I agree with the authors that the reference to “other appropriate care” that has disappeared from the text of the Declaration is regrettable. If one of the core ethical concerns of post-trial provision in the Declaration of Helsinki 2013 is the health needs of participants after research, then it should have included both the beneficial intervention identified in the trial and any other essential healthcare that the participants may need after the study. For instance, in prevention trials of vaccines for HIV/AIDS, participants who get infected during the trial may need and should receive antiretroviral therapy after research and a comprehensive clinical care package (Schucklenk 2001, Macklin 2006). This kind of healthcare is not covered in any plausible interpretation of “intervention identified as beneficial in the trial” (DoH 2013, para. 34). A similar position has also been recently defended by the National Research Ethics Service of the UK in their document on post-trial provision where the authors state that: “care after research includes  the study intervention when supplied or funded by the sponsor or otherwise as well as  standard healthcare that the participant may need after the study” (NRES 2012:2, edited, Sofaer et al. 2014)
However, the disappearance of “other appropriate benefits” is not as problematic. Although Dal-Ré and collaborators give some examples of what could constitute other appropriate benefits, the criteria of what constitutes a “fair benefit” remain unclear. Furthermore, the fairness criteria behind the fair benefits framework have been criticized as “fundamentally wrong” by one of its own proponents (Lie 2010). As noted by Lie, to determine the fairness of research studies is not analogous to determining the fair price of a product or service through negotiation between the parties, as you are supposed to do in a flea market or when bargaining with a plumber. At the very least, the unjust background conditions of the participants and the relevance of the knowledge for the society should also be considered (Lie 2010:3).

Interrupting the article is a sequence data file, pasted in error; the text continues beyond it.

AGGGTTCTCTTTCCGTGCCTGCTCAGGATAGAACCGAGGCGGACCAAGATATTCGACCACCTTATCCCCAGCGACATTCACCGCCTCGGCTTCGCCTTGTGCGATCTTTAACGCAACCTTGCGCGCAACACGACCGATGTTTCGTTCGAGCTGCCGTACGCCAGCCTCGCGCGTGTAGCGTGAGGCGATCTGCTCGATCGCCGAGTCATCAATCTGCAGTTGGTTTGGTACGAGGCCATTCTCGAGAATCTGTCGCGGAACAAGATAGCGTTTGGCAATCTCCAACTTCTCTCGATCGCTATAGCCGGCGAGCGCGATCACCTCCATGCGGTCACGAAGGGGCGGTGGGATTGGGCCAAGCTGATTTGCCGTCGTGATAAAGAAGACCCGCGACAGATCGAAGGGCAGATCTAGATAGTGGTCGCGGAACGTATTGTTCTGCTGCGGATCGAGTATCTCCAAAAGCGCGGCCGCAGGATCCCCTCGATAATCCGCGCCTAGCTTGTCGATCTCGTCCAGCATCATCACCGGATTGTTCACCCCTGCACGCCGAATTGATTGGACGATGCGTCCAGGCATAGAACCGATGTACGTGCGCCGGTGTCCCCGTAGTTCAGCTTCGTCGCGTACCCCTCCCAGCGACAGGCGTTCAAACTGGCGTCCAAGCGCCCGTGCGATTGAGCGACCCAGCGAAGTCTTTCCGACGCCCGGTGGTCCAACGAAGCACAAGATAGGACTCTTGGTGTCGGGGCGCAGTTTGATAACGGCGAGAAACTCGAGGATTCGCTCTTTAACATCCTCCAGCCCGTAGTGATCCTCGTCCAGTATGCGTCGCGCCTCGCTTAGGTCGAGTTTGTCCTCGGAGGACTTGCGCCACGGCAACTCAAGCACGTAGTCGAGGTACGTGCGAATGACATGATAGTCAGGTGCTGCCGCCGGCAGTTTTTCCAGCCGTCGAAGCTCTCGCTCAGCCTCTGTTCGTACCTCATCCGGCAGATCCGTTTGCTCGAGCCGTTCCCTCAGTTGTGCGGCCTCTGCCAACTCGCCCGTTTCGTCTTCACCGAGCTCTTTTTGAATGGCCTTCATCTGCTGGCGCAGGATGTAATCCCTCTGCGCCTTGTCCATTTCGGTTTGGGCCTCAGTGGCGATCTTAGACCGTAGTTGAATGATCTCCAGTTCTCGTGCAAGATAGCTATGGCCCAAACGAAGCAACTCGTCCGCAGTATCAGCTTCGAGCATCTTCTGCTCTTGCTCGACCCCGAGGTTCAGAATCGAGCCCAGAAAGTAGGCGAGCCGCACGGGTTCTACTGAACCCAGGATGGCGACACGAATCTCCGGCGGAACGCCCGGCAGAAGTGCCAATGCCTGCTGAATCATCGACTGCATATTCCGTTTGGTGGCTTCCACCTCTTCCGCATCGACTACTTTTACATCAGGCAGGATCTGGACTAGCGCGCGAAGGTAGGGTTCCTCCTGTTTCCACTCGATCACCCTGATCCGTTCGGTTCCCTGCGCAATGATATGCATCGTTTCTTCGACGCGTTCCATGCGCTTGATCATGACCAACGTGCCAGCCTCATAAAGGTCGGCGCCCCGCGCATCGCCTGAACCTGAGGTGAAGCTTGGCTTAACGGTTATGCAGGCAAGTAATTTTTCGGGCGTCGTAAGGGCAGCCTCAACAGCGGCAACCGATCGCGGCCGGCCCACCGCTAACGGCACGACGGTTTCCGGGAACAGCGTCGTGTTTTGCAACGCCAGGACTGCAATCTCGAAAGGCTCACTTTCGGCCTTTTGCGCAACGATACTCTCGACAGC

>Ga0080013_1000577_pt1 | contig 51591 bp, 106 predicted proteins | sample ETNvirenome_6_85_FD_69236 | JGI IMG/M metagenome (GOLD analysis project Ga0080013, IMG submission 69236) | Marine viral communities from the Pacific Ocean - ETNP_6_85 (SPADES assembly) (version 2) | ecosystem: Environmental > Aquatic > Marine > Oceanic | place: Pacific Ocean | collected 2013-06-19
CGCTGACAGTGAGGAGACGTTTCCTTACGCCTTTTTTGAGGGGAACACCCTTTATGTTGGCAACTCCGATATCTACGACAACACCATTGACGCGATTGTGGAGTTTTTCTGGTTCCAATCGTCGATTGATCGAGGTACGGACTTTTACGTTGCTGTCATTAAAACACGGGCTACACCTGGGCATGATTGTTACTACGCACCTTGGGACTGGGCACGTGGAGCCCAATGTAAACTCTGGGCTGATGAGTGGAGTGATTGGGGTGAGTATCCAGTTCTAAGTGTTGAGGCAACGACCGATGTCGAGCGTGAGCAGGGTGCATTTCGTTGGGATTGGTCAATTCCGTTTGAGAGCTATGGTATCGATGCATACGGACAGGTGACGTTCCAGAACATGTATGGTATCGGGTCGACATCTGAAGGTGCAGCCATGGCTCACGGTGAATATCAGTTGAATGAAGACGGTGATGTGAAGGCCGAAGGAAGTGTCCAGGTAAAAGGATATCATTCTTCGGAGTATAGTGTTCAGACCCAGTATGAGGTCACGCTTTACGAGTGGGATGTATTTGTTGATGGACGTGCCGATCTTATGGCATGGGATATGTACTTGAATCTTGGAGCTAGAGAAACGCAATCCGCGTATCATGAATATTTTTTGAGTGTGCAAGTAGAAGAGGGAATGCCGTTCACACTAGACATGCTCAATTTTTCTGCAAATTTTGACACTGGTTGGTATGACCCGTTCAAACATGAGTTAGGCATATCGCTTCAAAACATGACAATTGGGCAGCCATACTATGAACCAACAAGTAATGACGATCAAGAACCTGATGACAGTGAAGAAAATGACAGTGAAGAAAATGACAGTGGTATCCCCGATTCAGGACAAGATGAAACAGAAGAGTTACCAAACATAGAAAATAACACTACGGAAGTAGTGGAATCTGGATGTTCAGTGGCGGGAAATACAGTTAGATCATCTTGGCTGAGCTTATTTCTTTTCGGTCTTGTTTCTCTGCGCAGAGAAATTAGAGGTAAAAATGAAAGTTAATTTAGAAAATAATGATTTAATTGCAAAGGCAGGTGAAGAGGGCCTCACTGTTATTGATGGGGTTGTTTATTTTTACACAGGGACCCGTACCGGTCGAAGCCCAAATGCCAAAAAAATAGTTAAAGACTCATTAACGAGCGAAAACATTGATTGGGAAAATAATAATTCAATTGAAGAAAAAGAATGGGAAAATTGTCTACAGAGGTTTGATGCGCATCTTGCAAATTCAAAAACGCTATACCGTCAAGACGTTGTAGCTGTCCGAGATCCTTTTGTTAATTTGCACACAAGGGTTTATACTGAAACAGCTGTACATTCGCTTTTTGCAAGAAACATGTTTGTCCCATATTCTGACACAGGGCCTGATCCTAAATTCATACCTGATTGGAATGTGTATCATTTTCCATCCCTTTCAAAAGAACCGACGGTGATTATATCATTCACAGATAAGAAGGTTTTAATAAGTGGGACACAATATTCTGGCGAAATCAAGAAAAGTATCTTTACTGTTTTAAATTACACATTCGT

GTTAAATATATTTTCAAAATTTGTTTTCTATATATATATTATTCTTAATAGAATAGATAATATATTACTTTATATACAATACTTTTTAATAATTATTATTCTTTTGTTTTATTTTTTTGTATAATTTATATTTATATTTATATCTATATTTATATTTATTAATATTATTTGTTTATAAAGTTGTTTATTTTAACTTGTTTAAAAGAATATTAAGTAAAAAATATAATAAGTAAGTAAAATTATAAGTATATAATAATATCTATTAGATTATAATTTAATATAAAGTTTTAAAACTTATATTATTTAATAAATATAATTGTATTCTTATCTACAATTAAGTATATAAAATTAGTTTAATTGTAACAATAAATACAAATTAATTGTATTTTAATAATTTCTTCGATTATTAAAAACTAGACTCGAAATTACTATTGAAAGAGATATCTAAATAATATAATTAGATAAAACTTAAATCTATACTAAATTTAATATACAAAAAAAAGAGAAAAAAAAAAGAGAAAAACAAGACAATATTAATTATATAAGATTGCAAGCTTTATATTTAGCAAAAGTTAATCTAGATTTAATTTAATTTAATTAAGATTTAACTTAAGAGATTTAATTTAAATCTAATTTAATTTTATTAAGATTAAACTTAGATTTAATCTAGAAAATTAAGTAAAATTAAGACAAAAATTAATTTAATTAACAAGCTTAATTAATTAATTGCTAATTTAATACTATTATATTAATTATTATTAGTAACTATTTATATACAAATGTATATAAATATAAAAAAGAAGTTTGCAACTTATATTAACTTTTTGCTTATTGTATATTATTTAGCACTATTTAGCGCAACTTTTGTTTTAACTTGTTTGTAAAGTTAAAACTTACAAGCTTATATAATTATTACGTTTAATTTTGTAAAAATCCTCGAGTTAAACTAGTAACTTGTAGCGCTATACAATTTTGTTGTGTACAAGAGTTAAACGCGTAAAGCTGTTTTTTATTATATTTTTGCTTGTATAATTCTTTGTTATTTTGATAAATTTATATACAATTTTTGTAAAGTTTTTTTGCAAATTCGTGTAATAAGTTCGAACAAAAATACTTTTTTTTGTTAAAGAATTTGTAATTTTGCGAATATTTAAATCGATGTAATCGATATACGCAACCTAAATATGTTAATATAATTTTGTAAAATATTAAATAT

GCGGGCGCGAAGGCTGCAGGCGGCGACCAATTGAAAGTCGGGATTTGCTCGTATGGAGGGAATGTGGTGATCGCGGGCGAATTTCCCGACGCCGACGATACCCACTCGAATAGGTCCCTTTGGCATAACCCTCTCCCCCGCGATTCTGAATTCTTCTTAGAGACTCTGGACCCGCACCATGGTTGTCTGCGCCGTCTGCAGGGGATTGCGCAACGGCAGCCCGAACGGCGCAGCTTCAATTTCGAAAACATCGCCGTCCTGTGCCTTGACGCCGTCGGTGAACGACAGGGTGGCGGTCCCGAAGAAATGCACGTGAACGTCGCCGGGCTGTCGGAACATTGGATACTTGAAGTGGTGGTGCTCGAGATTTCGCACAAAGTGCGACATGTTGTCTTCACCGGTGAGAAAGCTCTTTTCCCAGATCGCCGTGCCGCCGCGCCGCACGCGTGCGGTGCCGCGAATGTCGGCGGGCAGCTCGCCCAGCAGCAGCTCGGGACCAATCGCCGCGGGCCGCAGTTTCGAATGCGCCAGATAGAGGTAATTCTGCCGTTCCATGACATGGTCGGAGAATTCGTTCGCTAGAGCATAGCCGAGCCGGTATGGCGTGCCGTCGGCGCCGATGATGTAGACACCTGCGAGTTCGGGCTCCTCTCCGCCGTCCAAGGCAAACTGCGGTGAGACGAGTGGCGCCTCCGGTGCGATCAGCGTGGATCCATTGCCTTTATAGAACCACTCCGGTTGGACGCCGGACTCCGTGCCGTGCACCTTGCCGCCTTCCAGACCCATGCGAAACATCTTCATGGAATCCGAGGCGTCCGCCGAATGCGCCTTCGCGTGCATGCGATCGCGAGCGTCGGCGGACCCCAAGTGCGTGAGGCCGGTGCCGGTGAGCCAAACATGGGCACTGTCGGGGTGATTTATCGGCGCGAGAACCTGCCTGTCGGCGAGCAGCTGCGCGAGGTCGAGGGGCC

I agree with Dal-Ré and collaborators that other basic needs of research participants or host societies should be taken into account besides health needs. Maybe, to avoid further confusion it should be stated that the requirement of post-trial provisions “does not preclude the provision of any additional benefits” either to research participants, their community or host society (Macklin, personal communication 14th June 2014). However, many of the fair benefits we care about are already captured by the provision that clinical trials are “responsive to the health needs or priorities” (DoH 2013, para. 20), such as “training of healthcare staff, or development of research and medical care capacity” (Dal-Ré et al 2014). If there’s something to criticize DoH 2013 is that the responsiveness requirement should be applied not only when doing research with vulnerable groups but in all trials (London 2008, Macklin 2009).